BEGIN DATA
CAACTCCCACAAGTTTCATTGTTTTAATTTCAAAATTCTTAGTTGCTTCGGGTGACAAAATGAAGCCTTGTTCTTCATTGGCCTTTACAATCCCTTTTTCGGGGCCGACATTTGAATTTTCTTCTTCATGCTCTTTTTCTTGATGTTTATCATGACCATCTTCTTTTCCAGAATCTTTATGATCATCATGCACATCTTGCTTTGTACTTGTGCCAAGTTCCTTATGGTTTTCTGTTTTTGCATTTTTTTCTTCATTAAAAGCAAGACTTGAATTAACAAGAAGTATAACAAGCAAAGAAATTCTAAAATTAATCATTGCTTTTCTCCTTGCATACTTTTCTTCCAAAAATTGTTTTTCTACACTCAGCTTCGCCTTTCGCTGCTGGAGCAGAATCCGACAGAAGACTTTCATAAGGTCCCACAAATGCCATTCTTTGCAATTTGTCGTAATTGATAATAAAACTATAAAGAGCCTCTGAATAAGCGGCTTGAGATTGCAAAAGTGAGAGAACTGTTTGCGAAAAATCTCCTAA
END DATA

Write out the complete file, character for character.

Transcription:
CAACTCCCACAAGTTTCATTGTTTTAATTTCAAAATTCTTAGTTGCTTCGGGTGACAAAATGAAGCCTTGTTCTTCATTGGCCTTTACAATCCCTTTTTCGGGGCCGACATTTGAATTTTCTTCTTCATGCTCTTTTTCTTGATGTTTATCATGACCATCTTCTTTTCCAGAATCTTTATGATCATCATGCACATCTTGCTTTGTACTTGTGCCAAGTTCCTTATGGTTTTCTGTTTTTGCATTTTTTTCTTCATTAAAAGCAAGACTTGAATTAACAAGAAGTATAACAAGCAAAGAAATTCTAAAATTAATCATTGCTTTTCTCCTTGCATACTTTTCTTCCAAAAATTGTTTTTCTACACTCAGCTTCGCCTTTCGCTGCTGGAGCAGAATCCGACAGAAGACTTTCATAAGGTCCCACAAATGCCATTCTTTGCAATTTGTCGTAATTGATAATAAAACTATAAAGAGCCTCTGAATAAGCGGCTTGAGATTGCAAAAGTGAGAGAACTGTTTGCGAAAAATCTCCTAA